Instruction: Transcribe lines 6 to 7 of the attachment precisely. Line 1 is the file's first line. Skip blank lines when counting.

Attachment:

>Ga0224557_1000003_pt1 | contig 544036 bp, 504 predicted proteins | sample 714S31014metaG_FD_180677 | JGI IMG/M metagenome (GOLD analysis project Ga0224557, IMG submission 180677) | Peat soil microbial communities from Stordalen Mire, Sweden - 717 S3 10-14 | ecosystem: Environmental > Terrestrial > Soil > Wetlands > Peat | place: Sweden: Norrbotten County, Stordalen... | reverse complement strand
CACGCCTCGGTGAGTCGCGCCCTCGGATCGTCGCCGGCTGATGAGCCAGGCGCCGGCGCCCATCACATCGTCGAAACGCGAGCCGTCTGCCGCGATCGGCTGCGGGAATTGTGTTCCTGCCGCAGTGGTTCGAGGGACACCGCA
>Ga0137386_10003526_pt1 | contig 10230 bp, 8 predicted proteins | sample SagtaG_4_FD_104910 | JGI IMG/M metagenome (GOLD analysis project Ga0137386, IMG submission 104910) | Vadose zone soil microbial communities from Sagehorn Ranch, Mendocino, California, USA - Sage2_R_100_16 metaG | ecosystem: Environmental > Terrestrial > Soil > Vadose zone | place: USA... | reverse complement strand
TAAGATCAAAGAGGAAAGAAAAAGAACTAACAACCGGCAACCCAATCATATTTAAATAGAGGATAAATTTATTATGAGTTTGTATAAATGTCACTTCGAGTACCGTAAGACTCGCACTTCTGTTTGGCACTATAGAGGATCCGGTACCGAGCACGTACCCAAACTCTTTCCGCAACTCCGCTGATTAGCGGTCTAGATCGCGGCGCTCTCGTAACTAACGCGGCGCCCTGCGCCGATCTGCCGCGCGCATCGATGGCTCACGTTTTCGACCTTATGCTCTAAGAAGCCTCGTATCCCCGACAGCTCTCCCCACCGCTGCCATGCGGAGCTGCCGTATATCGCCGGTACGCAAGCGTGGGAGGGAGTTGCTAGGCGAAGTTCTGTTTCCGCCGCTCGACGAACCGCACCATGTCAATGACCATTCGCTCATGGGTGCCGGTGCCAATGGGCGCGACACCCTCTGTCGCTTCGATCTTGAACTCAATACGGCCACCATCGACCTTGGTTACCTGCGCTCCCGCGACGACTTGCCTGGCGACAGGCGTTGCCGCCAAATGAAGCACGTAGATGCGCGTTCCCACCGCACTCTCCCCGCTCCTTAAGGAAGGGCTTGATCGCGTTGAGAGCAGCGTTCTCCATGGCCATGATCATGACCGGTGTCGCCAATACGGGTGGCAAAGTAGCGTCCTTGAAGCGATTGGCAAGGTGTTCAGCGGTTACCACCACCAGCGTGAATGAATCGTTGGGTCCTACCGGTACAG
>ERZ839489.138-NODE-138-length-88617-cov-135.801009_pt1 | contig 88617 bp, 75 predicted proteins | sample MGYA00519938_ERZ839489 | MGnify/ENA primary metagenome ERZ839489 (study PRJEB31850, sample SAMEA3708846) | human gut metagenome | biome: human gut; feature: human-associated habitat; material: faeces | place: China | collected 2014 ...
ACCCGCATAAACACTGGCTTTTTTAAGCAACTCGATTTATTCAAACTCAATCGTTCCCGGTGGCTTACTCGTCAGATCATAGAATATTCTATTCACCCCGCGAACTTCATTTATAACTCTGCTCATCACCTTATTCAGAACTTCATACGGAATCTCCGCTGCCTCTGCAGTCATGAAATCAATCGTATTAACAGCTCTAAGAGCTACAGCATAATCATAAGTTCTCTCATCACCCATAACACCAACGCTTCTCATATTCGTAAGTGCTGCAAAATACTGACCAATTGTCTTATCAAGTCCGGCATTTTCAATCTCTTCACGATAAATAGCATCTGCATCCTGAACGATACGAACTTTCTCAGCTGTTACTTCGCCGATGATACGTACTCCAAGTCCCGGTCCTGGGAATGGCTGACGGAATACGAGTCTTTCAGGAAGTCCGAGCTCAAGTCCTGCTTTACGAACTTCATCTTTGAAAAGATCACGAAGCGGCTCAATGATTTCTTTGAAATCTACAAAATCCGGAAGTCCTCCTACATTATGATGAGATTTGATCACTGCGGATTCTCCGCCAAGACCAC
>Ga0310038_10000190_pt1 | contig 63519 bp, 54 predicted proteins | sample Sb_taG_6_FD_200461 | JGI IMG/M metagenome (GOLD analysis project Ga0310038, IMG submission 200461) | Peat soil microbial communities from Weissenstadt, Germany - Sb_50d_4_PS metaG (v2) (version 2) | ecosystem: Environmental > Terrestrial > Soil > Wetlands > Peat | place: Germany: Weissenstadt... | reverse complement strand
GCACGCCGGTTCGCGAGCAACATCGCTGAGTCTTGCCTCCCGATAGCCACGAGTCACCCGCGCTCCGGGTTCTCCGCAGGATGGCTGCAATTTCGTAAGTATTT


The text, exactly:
ACCCGCATAAACACTGGCTTTTTTAAGCAACTCGATTTATTCAAACTCAATCGTTCCCGGTGGCTTACTCGTCAGATCATAGAATATTCTATTCACCCCGCGAACTTCATTTATAACTCTGCTCATCACCTTATTCAGAACTTCATACGGAATCTCCGCTGCCTCTGCAGTCATGAAATCAATCGTATTAACAGCTCTAAGAGCTACAGCATAATCATAAGTTCTCTCATCACCCATAACACCAACGCTTCTCATATTCGTAAGTGCTGCAAAATACTGACCAATTGTCTTATCAAGTCCGGCATTTTCAATCTCTTCACGATAAATAGCATCTGCATCCTGAACGATACGAACTTTCTCAGCTGTTACTTCGCCGATGATACGTACTCCAAGTCCCGGTCCTGGGAATGGCTGACGGAATACGAGTCTTTCAGGAAGTCCGAGCTCAAGTCCTGCTTTACGAACTTCATCTTTGAAAAGATCACGAAGCGGCTCAATGATTTCTTTGAAATCTACAAAATCCGGAAGTCCTCCTACATTATGATGAGATTTGATCACTGCGGATTCTCCGCCAAGACCAC
>Ga0310038_10000190_pt1 | contig 63519 bp, 54 predicted proteins | sample Sb_taG_6_FD_200461 | JGI IMG/M metagenome (GOLD analysis project Ga0310038, IMG submission 200461) | Peat soil microbial communities from Weissenstadt, Germany - Sb_50d_4_PS metaG (v2) (version 2) | ecosystem: Environmental > Terrestrial > Soil > Wetlands > Peat | place: Germany: Weissenstadt... | reverse complement strand